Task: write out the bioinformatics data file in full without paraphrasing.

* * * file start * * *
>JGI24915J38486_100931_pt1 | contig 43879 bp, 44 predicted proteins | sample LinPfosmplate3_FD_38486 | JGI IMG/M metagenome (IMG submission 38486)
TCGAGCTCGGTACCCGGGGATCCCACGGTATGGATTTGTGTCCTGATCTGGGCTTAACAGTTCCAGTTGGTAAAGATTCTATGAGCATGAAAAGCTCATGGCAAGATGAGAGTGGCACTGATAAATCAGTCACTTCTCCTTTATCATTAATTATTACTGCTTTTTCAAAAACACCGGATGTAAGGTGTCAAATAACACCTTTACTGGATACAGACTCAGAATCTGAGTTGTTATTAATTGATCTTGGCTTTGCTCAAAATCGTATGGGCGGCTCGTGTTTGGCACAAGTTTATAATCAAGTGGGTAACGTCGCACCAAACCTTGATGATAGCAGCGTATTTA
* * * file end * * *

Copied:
>JGI24915J38486_100931_pt1 | contig 43879 bp, 44 predicted proteins | sample LinPfosmplate3_FD_38486 | JGI IMG/M metagenome (IMG submission 38486)
TCGAGCTCGGTACCCGGGGATCCCACGGTATGGATTTGTGTCCTGATCTGGGCTTAACAGTTCCAGTTGGTAAAGATTCTATGAGCATGAAAAGCTCATGGCAAGATGAGAGTGGCACTGATAAATCAGTCACTTCTCCTTTATCATTAATTATTACTGCTTTTTCAAAAACACCGGATGTAAGGTGTCAAATAACACCTTTACTGGATACAGACTCAGAATCTGAGTTGTTATTAATTGATCTTGGCTTTGCTCAAAATCGTATGGGCGGCTCGTGTTTGGCACAAGTTTATAATCAAGTGGGTAACGTCGCACCAAACCTTGATGATAGCAGCGTATTTA